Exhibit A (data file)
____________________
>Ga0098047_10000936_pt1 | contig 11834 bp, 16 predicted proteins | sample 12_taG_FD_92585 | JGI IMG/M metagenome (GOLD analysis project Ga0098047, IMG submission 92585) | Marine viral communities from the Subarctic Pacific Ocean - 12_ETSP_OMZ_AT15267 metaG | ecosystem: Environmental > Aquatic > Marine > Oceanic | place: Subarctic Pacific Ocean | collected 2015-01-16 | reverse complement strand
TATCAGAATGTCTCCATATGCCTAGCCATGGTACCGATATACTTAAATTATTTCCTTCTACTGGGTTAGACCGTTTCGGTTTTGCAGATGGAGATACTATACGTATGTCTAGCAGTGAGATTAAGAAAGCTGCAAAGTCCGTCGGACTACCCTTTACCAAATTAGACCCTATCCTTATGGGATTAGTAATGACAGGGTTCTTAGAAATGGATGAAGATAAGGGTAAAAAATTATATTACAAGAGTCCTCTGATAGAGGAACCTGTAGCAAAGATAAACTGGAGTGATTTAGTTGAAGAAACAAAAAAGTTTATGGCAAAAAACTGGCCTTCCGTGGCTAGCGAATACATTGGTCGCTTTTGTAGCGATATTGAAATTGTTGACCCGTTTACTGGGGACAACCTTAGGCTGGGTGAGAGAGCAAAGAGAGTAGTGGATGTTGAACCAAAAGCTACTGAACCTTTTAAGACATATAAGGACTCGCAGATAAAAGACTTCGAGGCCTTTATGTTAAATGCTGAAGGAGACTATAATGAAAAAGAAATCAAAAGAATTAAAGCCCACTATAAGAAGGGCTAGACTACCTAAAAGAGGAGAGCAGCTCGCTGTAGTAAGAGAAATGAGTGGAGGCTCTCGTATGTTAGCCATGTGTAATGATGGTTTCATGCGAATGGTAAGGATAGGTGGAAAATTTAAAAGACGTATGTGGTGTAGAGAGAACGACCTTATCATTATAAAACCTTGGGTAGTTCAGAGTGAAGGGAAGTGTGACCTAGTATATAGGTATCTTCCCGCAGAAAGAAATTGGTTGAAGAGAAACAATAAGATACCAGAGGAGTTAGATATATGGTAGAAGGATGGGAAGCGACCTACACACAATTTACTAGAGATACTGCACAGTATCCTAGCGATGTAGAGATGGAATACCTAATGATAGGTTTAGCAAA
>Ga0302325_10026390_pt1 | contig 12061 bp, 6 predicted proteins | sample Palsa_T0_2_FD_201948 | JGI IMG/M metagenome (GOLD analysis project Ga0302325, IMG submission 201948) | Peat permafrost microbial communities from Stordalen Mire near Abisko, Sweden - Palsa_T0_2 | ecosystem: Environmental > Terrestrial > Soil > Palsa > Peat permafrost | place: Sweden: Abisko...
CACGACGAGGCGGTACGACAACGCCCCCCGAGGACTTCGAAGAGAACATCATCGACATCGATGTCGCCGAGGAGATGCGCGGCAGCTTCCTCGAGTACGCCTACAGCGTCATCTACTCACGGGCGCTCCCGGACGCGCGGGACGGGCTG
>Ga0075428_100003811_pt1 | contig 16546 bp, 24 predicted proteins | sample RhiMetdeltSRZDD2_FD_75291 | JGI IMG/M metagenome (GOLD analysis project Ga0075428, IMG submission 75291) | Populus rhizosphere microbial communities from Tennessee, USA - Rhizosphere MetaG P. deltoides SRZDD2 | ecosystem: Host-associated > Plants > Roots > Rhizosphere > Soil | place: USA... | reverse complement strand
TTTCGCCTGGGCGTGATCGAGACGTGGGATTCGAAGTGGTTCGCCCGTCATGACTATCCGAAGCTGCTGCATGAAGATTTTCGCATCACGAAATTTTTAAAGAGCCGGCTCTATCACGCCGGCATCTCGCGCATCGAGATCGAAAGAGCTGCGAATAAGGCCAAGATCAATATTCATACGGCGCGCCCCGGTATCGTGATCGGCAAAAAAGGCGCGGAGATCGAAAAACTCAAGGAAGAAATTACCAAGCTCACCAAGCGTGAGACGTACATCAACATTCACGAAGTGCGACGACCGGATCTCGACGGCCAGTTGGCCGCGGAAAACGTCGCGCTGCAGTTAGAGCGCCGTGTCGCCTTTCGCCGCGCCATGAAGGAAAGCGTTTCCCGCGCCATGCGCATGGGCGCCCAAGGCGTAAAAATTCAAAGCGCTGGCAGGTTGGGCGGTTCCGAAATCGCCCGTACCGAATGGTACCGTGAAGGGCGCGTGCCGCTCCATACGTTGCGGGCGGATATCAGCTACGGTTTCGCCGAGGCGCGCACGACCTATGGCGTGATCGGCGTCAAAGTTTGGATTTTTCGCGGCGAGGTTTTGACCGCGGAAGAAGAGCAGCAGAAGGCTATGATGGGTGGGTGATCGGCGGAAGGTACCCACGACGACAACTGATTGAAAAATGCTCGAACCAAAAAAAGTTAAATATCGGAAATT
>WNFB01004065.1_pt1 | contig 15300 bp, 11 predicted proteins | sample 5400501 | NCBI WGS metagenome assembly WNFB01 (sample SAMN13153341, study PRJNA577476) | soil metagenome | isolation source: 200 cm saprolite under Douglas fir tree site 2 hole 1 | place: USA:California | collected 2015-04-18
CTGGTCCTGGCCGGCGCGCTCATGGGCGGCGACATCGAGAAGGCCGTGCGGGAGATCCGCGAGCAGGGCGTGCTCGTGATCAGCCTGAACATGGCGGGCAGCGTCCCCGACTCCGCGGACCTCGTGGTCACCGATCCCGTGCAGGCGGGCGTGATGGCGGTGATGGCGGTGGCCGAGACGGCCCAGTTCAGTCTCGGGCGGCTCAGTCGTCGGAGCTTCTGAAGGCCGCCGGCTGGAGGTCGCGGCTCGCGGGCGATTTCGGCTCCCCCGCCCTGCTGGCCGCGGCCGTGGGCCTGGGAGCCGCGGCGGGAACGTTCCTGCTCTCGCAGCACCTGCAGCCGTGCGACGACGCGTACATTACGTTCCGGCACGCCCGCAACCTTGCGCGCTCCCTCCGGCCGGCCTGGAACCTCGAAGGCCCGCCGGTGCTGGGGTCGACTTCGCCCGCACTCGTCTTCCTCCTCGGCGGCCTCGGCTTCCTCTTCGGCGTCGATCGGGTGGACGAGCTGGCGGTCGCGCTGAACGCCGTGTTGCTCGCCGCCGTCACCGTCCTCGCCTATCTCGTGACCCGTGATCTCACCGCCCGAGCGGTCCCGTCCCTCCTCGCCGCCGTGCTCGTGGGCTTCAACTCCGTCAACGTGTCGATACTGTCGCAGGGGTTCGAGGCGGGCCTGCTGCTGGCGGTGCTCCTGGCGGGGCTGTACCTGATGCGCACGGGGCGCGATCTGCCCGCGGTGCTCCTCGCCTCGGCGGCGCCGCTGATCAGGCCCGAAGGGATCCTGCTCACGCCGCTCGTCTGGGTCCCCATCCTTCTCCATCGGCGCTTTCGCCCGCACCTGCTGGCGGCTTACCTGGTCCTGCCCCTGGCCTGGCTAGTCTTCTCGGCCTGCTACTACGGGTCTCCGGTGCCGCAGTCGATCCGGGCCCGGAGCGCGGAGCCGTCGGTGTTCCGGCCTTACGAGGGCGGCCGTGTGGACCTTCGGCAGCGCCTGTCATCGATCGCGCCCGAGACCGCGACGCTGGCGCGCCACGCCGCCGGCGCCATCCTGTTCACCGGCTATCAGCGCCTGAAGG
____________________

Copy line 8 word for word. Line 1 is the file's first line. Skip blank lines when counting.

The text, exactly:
CTGGTCCTGGCCGGCGCGCTCATGGGCGGCGACATCGAGAAGGCCGTGCGGGAGATCCGCGAGCAGGGCGTGCTCGTGATCAGCCTGAACATGGCGGGCAGCGTCCCCGACTCCGCGGACCTCGTGGTCACCGATCCCGTGCAGGCGGGCGTGATGGCGGTGATGGCGGTGGCCGAGACGGCCCAGTTCAGTCTCGGGCGGCTCAGTCGTCGGAGCTTCTGAAGGCCGCCGGCTGGAGGTCGCGGCTCGCGGGCGATTTCGGCTCCCCCGCCCTGCTGGCCGCGGCCGTGGGCCTGGGAGCCGCGGCGGGAACGTTCCTGCTCTCGCAGCACCTGCAGCCGTGCGACGACGCGTACATTACGTTCCGGCACGCCCGCAACCTTGCGCGCTCCCTCCGGCCGGCCTGGAACCTCGAAGGCCCGCCGGTGCTGGGGTCGACTTCGCCCGCACTCGTCTTCCTCCTCGGCGGCCTCGGCTTCCTCTTCGGCGTCGATCGGGTGGACGAGCTGGCGGTCGCGCTGAACGCCGTGTTGCTCGCCGCCGTCACCGTCCTCGCCTATCTCGTGACCCGTGATCTCACCGCCCGAGCGGTCCCGTCCCTCCTCGCCGCCGTGCTCGTGGGCTTCAACTCCGTCAACGTGTCGATACTGTCGCAGGGGTTCGAGGCGGGCCTGCTGCTGGCGGTGCTCCTGGCGGGGCTGTACCTGATGCGCACGGGGCGCGATCTGCCCGCGGTGCTCCTCGCCTCGGCGGCGCCGCTGATCAGGCCCGAAGGGATCCTGCTCACGCCGCTCGTCTGGGTCCCCATCCTTCTCCATCGGCGCTTTCGCCCGCACCTGCTGGCGGCTTACCTGGTCCTGCCCCTGGCCTGGCTAGTCTTCTCGGCCTGCTACTACGGGTCTCCGGTGCCGCAGTCGATCCGGGCCCGGAGCGCGGAGCCGTCGGTGTTCCGGCCTTACGAGGGCGGCCGTGTGGACCTTCGGCAGCGCCTGTCATCGATCGCGCCCGAGACCGCGACGCTGGCGCGCCACGCCGCCGGCGCCATCCTGTTCACCGGCTATCAGCGCCTGAAGG